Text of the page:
Is it so crazy to believe

Our paths were destined to cross? (A hundred billion stars – NATURE)

I probably shouldn’t go on much longer but this book is filled with poems such as these. Honest, real and heartfelt, there was so much connection found in these pages. No matter the heartache, sleepless nights or other experiences that come our way, we are connected to one another through it all. This book proves it. Now go and see how much of these words resonate with you too.

5 star, YA

Review: Letters to the Lost by Brigid Kemmerer

letters to the lost -brigid kemmererJuliet Young always writes letters to her mother, a world-traveling photojournalist. Even after her mother’s death, she leaves letters at her grave. It’s the only way Juliet can cope.

Declan Murphy isn’t the sort of guy you want to cross. In the midst of his court-ordered community service at the local cemetery, he’s trying to escape the demons of his past.

When Declan reads a haunting letter left beside a grave, he can’t resist writing back. Soon, he’s opening up to a perfect stranger, and their connection is immediate.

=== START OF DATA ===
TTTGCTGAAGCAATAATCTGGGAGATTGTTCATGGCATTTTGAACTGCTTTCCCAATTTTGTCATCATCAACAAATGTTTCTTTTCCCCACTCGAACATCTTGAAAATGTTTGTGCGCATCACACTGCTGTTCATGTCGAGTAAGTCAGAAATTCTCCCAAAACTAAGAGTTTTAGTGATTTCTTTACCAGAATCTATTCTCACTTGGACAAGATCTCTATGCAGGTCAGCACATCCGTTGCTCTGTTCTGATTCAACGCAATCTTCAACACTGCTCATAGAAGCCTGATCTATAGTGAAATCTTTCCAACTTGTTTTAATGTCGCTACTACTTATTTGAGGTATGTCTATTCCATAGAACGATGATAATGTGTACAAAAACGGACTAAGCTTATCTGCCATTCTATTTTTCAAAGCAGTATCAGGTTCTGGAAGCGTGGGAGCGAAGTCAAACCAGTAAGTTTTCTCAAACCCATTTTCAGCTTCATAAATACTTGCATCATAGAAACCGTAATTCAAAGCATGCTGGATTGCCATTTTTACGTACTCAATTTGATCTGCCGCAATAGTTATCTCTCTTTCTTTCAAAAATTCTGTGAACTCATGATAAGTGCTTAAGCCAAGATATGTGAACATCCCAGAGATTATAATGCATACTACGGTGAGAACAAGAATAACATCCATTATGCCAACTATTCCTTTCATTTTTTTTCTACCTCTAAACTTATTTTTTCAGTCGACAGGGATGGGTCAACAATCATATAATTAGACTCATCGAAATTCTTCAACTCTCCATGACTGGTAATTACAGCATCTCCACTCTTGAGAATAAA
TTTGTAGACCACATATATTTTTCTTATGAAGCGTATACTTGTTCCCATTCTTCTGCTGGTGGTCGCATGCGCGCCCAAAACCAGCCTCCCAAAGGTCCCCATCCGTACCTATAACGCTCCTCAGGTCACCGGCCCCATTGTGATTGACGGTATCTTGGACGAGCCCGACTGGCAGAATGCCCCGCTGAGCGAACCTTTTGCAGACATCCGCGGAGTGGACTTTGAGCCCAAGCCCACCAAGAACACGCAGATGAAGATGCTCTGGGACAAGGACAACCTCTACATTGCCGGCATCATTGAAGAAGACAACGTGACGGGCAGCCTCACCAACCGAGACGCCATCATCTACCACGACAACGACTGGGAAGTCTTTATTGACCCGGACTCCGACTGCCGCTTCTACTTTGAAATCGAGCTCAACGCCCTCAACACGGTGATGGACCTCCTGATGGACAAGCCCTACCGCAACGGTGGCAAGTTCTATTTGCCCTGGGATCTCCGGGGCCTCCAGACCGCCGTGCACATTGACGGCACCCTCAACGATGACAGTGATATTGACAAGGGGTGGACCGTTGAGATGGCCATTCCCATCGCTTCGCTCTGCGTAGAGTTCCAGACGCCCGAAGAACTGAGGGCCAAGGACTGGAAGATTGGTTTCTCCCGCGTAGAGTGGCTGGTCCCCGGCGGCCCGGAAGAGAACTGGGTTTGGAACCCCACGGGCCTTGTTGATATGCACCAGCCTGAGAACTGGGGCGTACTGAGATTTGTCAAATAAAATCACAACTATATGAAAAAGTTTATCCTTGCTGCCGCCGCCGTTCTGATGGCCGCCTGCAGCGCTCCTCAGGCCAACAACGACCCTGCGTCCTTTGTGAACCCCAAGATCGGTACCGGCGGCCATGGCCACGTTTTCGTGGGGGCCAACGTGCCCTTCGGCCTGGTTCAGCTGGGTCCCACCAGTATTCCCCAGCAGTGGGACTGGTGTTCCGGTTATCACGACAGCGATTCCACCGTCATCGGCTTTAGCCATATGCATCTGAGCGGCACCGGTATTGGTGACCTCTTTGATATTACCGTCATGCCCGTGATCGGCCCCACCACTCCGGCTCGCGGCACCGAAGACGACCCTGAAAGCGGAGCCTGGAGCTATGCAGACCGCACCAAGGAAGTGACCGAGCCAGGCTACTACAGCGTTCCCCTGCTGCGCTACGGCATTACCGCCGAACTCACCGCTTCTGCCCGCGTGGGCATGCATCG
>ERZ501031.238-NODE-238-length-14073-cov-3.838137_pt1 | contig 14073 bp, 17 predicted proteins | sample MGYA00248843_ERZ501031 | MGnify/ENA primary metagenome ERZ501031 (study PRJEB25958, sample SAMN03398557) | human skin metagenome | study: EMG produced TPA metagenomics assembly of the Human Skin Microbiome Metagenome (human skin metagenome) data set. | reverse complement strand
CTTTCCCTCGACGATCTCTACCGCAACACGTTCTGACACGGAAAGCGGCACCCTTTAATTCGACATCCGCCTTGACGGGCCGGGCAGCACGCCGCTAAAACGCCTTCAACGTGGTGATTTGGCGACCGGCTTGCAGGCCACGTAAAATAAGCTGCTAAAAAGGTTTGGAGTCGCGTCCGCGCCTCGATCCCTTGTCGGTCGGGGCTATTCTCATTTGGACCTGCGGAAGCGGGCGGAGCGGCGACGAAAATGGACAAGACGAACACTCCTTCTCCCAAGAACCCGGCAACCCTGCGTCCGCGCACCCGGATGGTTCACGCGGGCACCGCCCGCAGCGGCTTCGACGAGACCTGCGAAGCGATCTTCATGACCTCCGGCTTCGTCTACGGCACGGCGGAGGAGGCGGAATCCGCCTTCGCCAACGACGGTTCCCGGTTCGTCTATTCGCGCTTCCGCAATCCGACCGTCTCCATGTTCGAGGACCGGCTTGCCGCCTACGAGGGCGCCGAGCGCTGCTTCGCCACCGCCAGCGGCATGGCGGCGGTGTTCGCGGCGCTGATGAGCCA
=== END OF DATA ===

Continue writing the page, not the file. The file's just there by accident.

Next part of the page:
But neither Declan nor Juliet knows that they’re not actually strangers. When life at school interferes with their secret life of letters, sparks will fly as Juliet and Declan discover truths that might tear them apart.


5 Drink Me Potions


Where do I even BEGIN with this book?

Letters to the Lost is everything that I could EVER hope for in a YA contemporary. Brigid Kemmerer is an absolute genius. It’s like she gets the heart of not only teenagers – and how they react when cornered – but the general human heart. When have we not suffered from isolation, feeling like we didn’t belong; grief from the loss of a loved one; the need to talk our feelings out with someone – ANYONE – before we feel like we’d explode from keeping it all within?

This book has ALL OF THAT.

Juliet and Declan have both been dealt a crazy hand in life. With the loss of her photojournalist mother, Juliet found it was hard to let go of her so she wrote letters and placed them on her mother’s grave. Where surprise, surprise, a guy with a recent criminal record for crashing into an empty building while driving drunk picks it up while mowing the grass in the cemetery.